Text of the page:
Adrienne Maloof

Adrienne discusses this episode's "real marriage moment" and her approach to conflict.

on Nov 18, 2010

This was a hard episode to watch for so many reasons.

First, as I mentioned, losing my Uncle Pat was a very difficult thing for my family. You saw Paul and I having a tense conversation about his decision to be elsewhere the night my mother invited us to her place just after her brother’s passing, and I think this sort of misunderstanding is typical in families as they experience tragic or unforeseen circumstances. We all have expectations about how everyone around us will act or react in a crisis, and unfortunately it’s not always what we had envisioned. I think the key here is to finally understand what someone’s intention was: Did they think they were doing the right thing? Did they think their actions would be helpful? Sometimes actions and intentions don’t convey the same message, so we really have to evaluate whether or not their heart was in the right place.

It was a typical marriage moment though, wasn’t it? He thinks you said one thing, you KNOW you said another and he won’t admit he’s wrong. Oh husbands, we are not that complicated. If you would just tell us we’re incomparably beautiful, and always, always right, then things would be so much simpler for you. Ha, just joking. Maybe.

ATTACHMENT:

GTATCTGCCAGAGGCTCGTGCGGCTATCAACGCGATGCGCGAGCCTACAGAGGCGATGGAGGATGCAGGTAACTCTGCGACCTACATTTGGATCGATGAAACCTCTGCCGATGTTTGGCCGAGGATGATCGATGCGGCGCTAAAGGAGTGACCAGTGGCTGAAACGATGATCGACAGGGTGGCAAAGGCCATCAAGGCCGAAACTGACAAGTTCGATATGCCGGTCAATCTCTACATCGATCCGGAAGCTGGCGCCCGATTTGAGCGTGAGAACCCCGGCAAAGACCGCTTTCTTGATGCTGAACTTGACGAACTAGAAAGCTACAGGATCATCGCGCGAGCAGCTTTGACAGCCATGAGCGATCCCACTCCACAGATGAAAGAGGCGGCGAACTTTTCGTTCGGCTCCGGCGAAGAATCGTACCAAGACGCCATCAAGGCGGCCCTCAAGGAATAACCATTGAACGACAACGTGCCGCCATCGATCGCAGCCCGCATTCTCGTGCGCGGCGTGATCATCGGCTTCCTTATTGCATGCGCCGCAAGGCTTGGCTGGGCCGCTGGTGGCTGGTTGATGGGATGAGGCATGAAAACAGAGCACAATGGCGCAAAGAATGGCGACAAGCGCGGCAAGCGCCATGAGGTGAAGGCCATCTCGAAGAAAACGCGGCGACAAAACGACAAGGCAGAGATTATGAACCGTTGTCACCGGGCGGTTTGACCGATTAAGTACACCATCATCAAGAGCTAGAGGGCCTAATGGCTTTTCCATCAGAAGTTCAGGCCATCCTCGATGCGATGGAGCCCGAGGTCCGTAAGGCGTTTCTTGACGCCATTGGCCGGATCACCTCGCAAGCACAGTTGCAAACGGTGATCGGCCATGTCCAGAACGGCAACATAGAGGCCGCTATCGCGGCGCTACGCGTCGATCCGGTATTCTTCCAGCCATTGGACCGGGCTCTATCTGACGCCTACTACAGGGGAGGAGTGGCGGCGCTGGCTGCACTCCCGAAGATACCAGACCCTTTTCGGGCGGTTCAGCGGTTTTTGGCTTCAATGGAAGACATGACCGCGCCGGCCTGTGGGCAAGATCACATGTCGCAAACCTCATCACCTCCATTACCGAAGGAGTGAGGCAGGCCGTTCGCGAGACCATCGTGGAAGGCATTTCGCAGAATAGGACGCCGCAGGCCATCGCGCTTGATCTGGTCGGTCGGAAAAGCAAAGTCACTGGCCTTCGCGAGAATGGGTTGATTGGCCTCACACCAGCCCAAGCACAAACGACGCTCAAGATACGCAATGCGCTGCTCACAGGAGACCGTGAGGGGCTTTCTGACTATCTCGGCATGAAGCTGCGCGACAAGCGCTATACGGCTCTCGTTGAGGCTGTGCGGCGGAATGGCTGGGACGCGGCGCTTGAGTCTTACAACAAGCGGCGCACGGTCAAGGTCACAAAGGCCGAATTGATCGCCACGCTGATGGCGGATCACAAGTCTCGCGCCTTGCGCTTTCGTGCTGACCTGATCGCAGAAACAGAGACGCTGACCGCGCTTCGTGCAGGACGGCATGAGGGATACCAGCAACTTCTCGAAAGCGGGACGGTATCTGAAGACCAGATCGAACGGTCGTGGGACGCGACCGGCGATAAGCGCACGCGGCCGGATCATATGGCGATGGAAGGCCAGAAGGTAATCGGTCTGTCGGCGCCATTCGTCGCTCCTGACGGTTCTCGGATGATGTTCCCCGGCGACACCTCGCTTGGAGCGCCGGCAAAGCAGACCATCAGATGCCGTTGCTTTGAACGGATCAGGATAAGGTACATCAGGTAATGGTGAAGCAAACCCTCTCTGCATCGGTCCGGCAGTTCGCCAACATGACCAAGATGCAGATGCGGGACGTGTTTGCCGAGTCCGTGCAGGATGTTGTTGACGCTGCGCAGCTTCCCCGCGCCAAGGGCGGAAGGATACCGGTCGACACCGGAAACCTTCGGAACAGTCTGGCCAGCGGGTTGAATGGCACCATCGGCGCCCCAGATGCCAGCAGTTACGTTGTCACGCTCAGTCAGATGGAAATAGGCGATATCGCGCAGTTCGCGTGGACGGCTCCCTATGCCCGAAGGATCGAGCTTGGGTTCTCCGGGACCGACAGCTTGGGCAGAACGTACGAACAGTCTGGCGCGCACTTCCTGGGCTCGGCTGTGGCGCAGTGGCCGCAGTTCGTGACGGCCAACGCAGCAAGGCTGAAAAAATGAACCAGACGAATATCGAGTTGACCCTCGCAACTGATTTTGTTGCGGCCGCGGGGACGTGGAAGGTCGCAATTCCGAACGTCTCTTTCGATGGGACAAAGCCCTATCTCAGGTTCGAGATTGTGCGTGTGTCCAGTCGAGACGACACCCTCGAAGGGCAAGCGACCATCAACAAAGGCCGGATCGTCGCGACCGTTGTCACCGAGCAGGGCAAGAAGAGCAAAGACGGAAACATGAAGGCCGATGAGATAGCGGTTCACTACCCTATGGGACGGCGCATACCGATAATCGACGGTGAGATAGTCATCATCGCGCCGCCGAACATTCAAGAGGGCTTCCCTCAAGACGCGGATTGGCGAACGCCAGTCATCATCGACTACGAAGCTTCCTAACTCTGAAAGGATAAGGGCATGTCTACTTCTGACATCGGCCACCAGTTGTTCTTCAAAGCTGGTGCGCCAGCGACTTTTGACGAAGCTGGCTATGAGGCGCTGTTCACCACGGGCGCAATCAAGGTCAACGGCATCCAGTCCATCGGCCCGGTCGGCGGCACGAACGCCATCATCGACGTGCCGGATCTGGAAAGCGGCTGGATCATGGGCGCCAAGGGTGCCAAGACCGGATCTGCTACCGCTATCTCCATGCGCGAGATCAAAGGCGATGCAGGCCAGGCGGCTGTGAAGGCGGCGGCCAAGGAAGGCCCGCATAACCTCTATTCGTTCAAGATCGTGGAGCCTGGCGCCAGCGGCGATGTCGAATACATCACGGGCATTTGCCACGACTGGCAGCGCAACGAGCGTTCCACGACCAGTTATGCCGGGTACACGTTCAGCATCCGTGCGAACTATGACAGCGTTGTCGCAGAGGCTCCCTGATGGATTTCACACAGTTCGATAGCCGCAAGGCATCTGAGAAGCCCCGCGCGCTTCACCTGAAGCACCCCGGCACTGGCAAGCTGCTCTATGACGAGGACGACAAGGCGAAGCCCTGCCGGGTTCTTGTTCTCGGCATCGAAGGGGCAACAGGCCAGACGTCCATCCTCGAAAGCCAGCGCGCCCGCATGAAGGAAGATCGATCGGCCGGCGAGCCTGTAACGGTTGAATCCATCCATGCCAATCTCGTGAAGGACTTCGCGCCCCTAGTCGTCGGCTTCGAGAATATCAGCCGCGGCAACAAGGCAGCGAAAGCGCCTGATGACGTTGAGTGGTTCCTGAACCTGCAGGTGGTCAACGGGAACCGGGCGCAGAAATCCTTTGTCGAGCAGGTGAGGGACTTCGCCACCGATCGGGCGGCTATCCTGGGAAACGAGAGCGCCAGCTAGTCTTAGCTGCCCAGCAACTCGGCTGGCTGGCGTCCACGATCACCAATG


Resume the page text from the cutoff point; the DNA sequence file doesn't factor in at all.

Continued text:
Speaking of conflict...

As you saw, I wasn’t able to make any portion of the NYC trip, but I was made aware after the fact of what had transpired between Kyle and Camille. I’ve been asked dozens of times about what I would have done had I been at that table during the argument, and the question has really made me think about how people react in confrontational situations. Some of us jump right in and state our opinion, while others sit back and observe. I am more of a “sit back and observe”-type in the beginning, because it’s very important to me to get all the facts and to try and understand the differing points of view, before I state my own. Trust me, I’ve had a lot of practice growing up in a house with four brothers and then running multiple businesses. You learn very quickly that taking sides doesn’t accomplish half as much as working to find an acceptable middle ground. That’s definitely a lesson I am working on teaching my kids. One important thing I’ve realized about negotiations is that people essentially want to be heard and validated, so if you can find even one relatable kernel in the theirs point of view and acknowledge it, they will be far more willing to hear you out. Ultimately, there were a lot of emotions and dynamics at play that night, and to me that is the hardest part of it all. No matter who you are or what you have, the common thread is we all have feelings, which can easily be hurt, and no amount of privilege will prevent us from just being human.

Adrienne

P.S. With the Thanksgiving holiday coming up, I encourage everyone to look around them and find a way to give back – trust me, it will do more for your happiness than any retail therapy ever could!